After the sketch was done and the colour was dry I started to paint some figures. First I did paint my plinth black. Why? Read this. While I painted on the figures I once in a while got back to the base and used the brown I used on a figure also for some wood pieces on the base or some tourquise used on a figure for some glazes on the base. This is not a strict plan I follow, this is more improving the sketch to find out where colours lead me in the overall look of the scene. It is good to see colours repeated on figures and base to get both of it connected.

Start of the paintwork on the figures...

The base looked like this in early September 2011.
The progress went slow in this project as it was just a private project and I had many classes, comissions and other distractions going on back then, but I did not want to hurry myself with this piece. I really live the thought, "everything happens with a reason" and "there is the right time to finish a bigger project". You can also say: "A project is finished, when the time is right!"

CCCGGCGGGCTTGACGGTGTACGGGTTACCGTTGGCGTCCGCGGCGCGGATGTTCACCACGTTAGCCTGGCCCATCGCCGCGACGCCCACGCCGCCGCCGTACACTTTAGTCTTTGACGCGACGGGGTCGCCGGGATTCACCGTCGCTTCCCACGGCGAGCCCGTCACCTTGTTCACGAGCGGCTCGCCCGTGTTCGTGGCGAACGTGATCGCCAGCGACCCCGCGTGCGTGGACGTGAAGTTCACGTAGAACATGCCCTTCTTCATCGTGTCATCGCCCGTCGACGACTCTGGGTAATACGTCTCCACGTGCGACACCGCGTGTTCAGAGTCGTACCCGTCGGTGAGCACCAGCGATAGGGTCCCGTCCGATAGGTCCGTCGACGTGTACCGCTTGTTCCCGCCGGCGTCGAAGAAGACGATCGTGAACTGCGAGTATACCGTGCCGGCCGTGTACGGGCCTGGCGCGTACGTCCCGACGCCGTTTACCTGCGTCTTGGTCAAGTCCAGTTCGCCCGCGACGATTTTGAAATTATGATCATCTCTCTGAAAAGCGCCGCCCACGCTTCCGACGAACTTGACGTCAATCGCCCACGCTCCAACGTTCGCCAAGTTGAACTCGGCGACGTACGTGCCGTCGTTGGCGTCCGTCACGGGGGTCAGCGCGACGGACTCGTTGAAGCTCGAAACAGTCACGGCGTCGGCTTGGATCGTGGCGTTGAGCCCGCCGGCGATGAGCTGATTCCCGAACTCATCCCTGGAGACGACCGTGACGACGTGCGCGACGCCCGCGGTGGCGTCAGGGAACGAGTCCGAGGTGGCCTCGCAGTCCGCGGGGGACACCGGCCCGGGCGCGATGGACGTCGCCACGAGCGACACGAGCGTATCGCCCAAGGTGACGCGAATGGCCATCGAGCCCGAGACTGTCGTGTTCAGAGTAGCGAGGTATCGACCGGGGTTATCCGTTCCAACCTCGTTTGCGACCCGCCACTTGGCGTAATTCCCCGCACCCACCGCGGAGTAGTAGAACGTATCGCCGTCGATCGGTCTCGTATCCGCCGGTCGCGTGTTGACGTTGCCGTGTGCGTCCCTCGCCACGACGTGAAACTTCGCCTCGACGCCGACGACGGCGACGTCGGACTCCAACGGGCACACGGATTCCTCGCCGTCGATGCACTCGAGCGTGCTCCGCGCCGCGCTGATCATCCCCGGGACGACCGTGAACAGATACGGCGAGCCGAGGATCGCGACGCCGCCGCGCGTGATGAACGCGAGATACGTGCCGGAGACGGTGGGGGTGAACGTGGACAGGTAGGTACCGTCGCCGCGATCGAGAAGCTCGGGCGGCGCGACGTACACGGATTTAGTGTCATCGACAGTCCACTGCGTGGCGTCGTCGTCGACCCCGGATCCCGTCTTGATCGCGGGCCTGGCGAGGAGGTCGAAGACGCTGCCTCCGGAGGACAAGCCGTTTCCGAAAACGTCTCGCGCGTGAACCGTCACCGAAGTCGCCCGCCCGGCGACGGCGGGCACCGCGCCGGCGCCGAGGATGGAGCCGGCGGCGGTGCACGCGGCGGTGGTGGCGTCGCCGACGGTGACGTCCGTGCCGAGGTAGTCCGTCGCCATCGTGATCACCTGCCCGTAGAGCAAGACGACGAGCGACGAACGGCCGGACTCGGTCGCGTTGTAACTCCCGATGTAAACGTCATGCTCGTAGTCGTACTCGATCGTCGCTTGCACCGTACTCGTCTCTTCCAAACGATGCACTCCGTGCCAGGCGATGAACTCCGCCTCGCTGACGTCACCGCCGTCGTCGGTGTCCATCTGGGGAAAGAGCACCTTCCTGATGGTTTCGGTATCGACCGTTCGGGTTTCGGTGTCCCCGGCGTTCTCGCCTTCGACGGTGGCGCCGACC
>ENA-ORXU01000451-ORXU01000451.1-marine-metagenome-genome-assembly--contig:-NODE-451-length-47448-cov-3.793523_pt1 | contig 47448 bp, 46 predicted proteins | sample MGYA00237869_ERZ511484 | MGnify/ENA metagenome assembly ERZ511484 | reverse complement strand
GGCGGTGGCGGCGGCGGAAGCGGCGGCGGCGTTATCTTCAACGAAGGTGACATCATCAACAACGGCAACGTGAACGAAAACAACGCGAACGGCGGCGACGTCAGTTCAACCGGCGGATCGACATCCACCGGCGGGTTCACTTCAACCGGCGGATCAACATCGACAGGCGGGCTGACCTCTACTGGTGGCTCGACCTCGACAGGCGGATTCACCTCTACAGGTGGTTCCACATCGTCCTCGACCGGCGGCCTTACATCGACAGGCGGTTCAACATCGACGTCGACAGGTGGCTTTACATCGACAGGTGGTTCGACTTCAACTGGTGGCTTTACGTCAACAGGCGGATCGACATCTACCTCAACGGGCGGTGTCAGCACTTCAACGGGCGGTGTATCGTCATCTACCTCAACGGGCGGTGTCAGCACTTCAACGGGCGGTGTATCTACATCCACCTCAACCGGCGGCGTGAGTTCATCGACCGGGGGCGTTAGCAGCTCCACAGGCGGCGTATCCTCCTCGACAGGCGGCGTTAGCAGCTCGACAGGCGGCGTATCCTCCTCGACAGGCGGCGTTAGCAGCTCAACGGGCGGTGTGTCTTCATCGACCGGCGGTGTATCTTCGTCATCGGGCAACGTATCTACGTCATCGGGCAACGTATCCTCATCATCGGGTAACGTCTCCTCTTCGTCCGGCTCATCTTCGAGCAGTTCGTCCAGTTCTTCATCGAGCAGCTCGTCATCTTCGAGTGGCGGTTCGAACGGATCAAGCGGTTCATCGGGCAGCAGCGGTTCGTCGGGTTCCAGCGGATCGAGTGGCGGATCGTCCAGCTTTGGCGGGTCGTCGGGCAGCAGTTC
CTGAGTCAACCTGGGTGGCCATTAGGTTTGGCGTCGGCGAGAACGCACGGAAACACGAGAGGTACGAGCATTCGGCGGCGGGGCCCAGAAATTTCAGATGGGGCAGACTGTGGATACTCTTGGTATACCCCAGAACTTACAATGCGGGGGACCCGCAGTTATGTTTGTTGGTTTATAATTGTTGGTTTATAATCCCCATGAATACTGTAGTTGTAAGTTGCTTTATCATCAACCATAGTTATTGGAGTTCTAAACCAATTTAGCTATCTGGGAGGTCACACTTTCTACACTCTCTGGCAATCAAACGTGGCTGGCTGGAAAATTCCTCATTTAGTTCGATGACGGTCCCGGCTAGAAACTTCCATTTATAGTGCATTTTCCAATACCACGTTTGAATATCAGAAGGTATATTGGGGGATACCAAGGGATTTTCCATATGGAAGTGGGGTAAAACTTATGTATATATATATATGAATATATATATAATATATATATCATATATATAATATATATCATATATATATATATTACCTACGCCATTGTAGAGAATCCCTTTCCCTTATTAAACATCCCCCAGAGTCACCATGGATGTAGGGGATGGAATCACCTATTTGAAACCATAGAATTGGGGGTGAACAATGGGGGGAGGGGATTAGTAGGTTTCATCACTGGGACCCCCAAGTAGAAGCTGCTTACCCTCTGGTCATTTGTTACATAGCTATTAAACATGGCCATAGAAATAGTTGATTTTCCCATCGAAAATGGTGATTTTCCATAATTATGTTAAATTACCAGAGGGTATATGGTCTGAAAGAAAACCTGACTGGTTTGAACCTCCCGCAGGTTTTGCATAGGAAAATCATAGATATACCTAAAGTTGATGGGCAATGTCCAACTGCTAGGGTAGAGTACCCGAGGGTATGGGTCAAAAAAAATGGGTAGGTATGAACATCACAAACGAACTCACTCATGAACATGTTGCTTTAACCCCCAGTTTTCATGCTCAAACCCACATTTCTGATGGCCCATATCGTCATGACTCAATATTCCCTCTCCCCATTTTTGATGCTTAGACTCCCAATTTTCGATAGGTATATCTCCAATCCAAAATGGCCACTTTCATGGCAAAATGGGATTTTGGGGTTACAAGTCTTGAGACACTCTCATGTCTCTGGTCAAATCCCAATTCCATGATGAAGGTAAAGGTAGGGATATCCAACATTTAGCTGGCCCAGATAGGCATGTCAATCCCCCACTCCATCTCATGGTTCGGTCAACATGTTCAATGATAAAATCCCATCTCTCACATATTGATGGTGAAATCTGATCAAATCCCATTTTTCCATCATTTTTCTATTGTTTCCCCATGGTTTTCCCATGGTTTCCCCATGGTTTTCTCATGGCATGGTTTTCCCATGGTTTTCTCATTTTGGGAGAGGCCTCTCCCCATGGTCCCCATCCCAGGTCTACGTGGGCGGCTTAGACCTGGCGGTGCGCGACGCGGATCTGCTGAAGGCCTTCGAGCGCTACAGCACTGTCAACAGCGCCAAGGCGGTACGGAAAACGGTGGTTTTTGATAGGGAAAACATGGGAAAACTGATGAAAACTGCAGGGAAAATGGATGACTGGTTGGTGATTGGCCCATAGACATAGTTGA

For me this means: surely I can push myself through this project and finish it fast, but when I lose the grip on such big pieces I rather wait until it returns. It is better for the heart, for the motivation and better for the project in the end.


I often check back with black and white photos of my projects to see if the contrast between dark and bright areas is enough to see if I am happy with my range of contrast. It often helps me to see where the focus of the eyes go when I see it black and white. For example, what I enjoyed in this particular photo were the bright tones on the clothing of the figures. They already stand out pretty well.

More figures were finished on their working plinths and placed to the base. You might have recognized the "straw" I did place here and there. This was just, yeah well, straw made smaller and some soil. This stage was still sketching on the base environment for me. Instead of placing a colour here and there I did place material. Let it grow from itself I always say!